The proteins in potato fruit juice represent a very large pool of non-exploited ingredients for human consumption. The worldwide production of potato starch releases millions of cubic meters of potato juice containing about one percent highly functional, bioactive and nutritious proteins.
The current industry practice is to separate this protein by heating and/or acidic precipitation techniques. This result in less desirable products as these processes destroy the native characteristics of the proteins with poor solubility and palatability as the result.
Our Controlled Affinity Separation (CAS) techniques have proven very efficient in isolating the major protein fractions of patatin and protease inhibitors from crude potato fruit juice either as a bulk protein isolate or as refined individual proteins with distinct functionalities.
Our development and application work focus on patatin and proteinase inhibitor based ingredients exhibiting desirable color, taste and functional properties in a broad range of food applications.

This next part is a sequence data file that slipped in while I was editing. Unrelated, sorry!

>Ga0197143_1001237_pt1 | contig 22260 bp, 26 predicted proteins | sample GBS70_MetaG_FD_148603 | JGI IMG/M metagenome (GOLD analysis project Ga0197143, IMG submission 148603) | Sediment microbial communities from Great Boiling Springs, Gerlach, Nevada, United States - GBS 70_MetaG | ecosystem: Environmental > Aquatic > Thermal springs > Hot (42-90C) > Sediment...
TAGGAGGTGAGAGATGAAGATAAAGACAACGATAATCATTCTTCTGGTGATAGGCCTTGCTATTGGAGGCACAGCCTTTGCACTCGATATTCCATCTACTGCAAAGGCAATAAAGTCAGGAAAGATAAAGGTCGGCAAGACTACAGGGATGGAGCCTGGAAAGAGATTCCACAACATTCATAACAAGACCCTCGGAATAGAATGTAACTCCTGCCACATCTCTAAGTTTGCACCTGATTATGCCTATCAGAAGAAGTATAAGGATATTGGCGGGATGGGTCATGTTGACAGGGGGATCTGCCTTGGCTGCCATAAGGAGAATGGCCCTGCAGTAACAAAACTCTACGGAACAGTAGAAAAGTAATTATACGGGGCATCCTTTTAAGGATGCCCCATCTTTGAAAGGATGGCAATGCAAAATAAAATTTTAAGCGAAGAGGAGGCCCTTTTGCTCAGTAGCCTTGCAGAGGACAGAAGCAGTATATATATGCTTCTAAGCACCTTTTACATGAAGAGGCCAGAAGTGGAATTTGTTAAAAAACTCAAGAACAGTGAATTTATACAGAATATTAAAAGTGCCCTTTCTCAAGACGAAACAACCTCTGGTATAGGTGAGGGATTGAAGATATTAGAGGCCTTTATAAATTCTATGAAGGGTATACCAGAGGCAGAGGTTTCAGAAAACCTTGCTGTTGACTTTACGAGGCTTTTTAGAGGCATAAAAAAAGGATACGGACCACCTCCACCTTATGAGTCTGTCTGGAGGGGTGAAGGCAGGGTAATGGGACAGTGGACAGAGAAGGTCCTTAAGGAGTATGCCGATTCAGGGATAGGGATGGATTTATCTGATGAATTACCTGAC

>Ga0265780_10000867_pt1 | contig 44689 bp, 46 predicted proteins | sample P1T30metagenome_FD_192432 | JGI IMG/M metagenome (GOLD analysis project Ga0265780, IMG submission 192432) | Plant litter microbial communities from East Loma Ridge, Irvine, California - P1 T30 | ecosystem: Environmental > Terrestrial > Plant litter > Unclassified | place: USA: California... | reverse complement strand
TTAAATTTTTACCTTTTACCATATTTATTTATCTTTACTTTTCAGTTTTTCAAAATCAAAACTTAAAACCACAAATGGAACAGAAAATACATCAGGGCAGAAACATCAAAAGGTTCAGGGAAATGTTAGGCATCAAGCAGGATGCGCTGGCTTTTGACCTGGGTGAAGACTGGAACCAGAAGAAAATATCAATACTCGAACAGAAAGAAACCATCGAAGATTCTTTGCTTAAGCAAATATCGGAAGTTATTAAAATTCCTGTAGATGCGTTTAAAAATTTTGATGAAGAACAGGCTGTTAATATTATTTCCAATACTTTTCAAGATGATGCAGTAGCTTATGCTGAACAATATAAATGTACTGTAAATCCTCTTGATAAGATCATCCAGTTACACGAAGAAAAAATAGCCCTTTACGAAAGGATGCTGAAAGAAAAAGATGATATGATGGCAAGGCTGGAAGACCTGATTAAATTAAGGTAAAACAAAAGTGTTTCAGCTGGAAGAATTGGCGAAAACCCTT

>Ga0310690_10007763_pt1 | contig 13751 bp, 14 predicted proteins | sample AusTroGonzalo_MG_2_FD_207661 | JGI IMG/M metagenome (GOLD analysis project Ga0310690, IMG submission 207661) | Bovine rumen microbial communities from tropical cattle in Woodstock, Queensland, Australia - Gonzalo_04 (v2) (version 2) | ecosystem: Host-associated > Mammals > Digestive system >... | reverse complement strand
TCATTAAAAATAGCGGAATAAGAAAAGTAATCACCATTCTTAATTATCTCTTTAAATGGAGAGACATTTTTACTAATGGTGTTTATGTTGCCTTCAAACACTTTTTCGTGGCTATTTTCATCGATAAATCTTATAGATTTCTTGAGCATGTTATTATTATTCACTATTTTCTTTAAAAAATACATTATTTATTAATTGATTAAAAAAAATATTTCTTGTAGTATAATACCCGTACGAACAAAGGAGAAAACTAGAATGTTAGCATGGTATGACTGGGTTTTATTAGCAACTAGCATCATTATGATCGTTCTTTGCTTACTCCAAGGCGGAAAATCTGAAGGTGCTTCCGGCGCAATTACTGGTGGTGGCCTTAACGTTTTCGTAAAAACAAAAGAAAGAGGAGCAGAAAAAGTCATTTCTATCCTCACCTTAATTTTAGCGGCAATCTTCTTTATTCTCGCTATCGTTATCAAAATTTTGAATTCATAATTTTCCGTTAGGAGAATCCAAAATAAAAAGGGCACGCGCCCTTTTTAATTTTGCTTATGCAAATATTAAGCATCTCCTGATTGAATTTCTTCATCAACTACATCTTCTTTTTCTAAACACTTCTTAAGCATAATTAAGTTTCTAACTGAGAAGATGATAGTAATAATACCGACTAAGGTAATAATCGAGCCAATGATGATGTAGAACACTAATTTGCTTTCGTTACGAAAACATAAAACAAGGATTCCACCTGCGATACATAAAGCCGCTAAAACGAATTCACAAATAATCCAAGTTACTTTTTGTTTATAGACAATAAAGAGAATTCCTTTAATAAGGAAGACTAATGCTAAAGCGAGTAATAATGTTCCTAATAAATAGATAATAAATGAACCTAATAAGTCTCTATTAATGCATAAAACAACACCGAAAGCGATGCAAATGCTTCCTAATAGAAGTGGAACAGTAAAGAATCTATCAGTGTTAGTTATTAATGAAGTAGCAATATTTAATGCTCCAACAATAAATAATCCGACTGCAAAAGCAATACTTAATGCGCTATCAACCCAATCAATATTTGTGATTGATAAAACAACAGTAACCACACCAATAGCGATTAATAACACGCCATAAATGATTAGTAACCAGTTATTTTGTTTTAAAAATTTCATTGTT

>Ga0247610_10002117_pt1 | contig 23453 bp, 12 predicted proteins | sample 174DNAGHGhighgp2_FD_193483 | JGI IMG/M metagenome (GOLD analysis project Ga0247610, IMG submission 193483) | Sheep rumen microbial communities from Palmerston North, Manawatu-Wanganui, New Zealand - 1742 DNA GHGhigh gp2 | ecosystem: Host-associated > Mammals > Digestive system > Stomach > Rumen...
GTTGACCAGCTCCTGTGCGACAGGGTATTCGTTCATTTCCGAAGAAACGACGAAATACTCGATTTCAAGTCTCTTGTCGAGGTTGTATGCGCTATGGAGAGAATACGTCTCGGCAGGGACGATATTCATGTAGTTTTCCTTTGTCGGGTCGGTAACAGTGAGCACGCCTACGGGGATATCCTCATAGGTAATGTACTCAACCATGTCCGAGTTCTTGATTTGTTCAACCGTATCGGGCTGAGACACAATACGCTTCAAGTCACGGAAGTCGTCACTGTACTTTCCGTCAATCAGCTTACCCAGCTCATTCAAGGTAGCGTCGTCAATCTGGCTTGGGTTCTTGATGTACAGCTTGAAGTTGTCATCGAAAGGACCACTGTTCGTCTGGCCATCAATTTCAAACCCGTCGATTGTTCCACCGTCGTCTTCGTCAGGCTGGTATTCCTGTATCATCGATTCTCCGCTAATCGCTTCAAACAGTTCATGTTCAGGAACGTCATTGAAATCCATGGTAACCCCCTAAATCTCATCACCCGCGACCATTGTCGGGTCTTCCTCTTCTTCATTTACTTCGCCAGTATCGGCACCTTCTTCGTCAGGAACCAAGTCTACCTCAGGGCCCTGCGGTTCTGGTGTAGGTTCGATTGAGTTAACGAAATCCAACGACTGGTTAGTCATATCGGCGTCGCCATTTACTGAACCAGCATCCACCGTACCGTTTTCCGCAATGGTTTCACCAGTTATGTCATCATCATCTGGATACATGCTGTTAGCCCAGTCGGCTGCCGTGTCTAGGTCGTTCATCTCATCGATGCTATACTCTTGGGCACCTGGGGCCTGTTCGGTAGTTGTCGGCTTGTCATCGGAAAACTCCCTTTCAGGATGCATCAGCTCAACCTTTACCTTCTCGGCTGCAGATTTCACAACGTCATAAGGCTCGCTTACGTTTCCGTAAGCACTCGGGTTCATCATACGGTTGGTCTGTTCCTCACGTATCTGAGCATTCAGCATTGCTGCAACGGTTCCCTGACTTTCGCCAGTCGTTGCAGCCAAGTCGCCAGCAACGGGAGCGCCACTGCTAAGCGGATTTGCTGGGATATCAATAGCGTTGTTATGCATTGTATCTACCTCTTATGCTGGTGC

Patatin is a group of glycoproteins having a molecular weight from 40 to 45 kDa representing approximately 40 % of the total soluble protein in potato fruit juice.
Patatin has the same nutritional profile as egg albumin and has excellent emulsifying and gelling properties. Native patatin further possess enzymatic activity as a lipid acyl hydrolase and acyl transferase which may be utilized in certain food applications.
Protease inhibitors are the second most abundant group of proteins found in potatoes. They possess molecular weights in the range of 5 to 25 kD and constitutes 30-40 % of the total soluble protein in potato fruit juice.
The potato protease inhibitors have excellent foaming and gelling properties. In addition, their ability to inhibit proteases may be applied for preserving texture and taste profiles.